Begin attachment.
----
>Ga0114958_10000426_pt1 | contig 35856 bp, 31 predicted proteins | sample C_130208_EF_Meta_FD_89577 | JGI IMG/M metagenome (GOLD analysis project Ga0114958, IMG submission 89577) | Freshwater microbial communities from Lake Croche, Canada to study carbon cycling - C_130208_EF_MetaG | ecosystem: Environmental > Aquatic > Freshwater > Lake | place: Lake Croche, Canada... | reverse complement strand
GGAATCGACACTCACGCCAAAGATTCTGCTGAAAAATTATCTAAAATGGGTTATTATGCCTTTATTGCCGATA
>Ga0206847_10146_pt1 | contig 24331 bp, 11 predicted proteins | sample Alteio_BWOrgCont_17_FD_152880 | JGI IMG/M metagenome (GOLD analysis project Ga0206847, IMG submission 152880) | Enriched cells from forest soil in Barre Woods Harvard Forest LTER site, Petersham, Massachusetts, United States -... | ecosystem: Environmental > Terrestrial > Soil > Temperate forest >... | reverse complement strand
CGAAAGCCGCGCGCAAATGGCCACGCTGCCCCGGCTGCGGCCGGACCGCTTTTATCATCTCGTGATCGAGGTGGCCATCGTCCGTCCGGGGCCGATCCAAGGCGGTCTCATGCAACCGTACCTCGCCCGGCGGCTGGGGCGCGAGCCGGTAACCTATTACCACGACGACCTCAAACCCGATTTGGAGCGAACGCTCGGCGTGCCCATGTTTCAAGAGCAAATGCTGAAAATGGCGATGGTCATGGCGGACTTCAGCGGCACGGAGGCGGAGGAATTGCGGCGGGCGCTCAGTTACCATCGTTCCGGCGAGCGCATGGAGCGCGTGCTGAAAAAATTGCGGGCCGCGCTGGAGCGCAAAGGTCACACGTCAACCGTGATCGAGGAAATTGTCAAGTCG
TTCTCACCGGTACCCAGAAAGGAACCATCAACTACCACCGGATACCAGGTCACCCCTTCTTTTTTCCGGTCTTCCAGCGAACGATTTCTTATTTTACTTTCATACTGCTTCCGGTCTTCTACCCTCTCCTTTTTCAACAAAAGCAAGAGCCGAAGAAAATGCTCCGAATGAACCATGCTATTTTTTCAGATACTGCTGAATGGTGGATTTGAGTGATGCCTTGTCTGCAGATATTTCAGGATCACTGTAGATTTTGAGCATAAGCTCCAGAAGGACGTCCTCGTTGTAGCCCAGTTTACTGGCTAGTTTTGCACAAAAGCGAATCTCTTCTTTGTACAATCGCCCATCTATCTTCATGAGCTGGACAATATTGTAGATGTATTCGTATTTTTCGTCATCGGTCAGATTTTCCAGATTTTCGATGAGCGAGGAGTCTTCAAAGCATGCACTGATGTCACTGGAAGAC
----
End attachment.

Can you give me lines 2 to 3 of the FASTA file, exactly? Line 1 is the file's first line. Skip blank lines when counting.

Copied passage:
GGAATCGACACTCACGCCAAAGATTCTGCTGAAAAATTATCTAAAATGGGTTATTATGCCTTTATTGCCGATA
>Ga0206847_10146_pt1 | contig 24331 bp, 11 predicted proteins | sample Alteio_BWOrgCont_17_FD_152880 | JGI IMG/M metagenome (GOLD analysis project Ga0206847, IMG submission 152880) | Enriched cells from forest soil in Barre Woods Harvard Forest LTER site, Petersham, Massachusetts, United States -... | ecosystem: Environmental > Terrestrial > Soil > Temperate forest >... | reverse complement strand